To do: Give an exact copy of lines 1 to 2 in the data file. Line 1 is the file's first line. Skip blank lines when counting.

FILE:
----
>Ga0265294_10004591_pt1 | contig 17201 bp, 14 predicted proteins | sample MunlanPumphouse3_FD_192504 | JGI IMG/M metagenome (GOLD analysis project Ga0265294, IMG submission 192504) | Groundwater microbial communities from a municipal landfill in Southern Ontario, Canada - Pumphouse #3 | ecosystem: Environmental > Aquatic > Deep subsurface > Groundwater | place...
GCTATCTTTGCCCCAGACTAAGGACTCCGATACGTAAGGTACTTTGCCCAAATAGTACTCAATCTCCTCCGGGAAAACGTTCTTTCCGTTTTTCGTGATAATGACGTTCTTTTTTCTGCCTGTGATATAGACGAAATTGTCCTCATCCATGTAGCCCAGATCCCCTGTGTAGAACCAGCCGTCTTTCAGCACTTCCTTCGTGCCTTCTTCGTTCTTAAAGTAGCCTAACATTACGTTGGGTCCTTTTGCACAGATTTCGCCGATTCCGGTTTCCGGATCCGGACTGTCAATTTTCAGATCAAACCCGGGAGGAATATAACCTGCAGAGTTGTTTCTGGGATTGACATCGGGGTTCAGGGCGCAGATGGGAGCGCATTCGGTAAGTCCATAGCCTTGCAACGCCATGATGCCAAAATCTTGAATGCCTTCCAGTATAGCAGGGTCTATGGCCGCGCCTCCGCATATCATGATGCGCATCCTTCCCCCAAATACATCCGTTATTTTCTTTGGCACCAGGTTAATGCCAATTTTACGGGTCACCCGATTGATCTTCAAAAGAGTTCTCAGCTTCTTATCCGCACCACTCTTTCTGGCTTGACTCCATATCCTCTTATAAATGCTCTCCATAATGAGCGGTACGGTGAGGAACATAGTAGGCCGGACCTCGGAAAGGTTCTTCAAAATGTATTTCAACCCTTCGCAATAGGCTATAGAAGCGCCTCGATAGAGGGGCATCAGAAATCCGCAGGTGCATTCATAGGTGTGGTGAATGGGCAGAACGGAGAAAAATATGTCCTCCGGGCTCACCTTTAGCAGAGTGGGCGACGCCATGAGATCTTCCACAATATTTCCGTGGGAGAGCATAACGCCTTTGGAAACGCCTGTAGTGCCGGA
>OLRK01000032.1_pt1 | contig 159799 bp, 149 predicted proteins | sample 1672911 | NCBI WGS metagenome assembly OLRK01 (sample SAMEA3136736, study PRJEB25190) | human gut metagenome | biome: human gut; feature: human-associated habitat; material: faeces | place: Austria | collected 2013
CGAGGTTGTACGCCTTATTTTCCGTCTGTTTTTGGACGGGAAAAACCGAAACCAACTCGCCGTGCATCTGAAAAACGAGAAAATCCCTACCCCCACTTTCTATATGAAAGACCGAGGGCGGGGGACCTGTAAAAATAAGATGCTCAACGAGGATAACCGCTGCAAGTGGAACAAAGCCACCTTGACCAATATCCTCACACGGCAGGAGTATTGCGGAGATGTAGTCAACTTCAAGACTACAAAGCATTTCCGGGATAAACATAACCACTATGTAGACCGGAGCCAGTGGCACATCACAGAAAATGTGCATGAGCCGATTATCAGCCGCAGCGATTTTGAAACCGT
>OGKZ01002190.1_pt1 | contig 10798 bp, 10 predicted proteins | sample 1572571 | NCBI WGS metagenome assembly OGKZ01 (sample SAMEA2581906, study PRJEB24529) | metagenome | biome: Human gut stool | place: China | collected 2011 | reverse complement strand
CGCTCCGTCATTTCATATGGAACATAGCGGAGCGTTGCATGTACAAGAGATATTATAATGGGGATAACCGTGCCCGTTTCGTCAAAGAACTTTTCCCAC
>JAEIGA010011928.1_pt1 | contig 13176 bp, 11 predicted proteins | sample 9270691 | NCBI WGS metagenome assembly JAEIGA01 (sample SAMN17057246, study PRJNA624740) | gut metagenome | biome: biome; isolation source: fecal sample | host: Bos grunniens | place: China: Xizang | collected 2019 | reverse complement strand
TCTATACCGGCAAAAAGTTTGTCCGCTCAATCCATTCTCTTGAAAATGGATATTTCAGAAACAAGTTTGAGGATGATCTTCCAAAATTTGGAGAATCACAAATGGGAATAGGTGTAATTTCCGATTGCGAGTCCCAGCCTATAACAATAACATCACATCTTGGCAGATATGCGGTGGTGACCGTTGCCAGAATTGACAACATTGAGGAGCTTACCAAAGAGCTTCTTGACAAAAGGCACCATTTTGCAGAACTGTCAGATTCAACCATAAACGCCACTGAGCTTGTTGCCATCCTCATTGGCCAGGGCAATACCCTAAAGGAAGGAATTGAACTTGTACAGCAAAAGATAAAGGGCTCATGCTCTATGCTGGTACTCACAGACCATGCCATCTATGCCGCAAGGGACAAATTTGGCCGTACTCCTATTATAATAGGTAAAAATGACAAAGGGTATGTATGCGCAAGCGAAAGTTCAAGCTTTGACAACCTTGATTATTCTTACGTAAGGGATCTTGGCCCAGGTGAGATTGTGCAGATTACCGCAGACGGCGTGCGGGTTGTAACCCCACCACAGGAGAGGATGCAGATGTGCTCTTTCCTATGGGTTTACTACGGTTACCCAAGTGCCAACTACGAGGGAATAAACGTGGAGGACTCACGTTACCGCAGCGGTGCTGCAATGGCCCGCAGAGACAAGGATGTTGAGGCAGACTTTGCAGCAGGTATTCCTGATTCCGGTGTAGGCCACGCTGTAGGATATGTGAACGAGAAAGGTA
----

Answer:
>Ga0265294_10004591_pt1 | contig 17201 bp, 14 predicted proteins | sample MunlanPumphouse3_FD_192504 | JGI IMG/M metagenome (GOLD analysis project Ga0265294, IMG submission 192504) | Groundwater microbial communities from a municipal landfill in Southern Ontario, Canada - Pumphouse #3 | ecosystem: Environmental > Aquatic > Deep subsurface > Groundwater | place...
GCTATCTTTGCCCCAGACTAAGGACTCCGATACGTAAGGTACTTTGCCCAAATAGTACTCAATCTCCTCCGGGAAAACGTTCTTTCCGTTTTTCGTGATAATGACGTTCTTTTTTCTGCCTGTGATATAGACGAAATTGTCCTCATCCATGTAGCCCAGATCCCCTGTGTAGAACCAGCCGTCTTTCAGCACTTCCTTCGTGCCTTCTTCGTTCTTAAAGTAGCCTAACATTACGTTGGGTCCTTTTGCACAGATTTCGCCGATTCCGGTTTCCGGATCCGGACTGTCAATTTTCAGATCAAACCCGGGAGGAATATAACCTGCAGAGTTGTTTCTGGGATTGACATCGGGGTTCAGGGCGCAGATGGGAGCGCATTCGGTAAGTCCATAGCCTTGCAACGCCATGATGCCAAAATCTTGAATGCCTTCCAGTATAGCAGGGTCTATGGCCGCGCCTCCGCATATCATGATGCGCATCCTTCCCCCAAATACATCCGTTATTTTCTTTGGCACCAGGTTAATGCCAATTTTACGGGTCACCCGATTGATCTTCAAAAGAGTTCTCAGCTTCTTATCCGCACCACTCTTTCTGGCTTGACTCCATATCCTCTTATAAATGCTCTCCATAATGAGCGGTACGGTGAGGAACATAGTAGGCCGGACCTCGGAAAGGTTCTTCAAAATGTATTTCAACCCTTCGCAATAGGCTATAGAAGCGCCTCGATAGAGGGGCATCAGAAATCCGCAGGTGCATTCATAGGTGTGGTGAATGGGCAGAACGGAGAAAAATATGTCCTCCGGGCTCACCTTTAGCAGAGTGGGCGACGCCATGAGATCTTCCACAATATTTCCGTGGGAGAGCATAACGCCTTTGGAAACGCCTGTAGTGCCGGA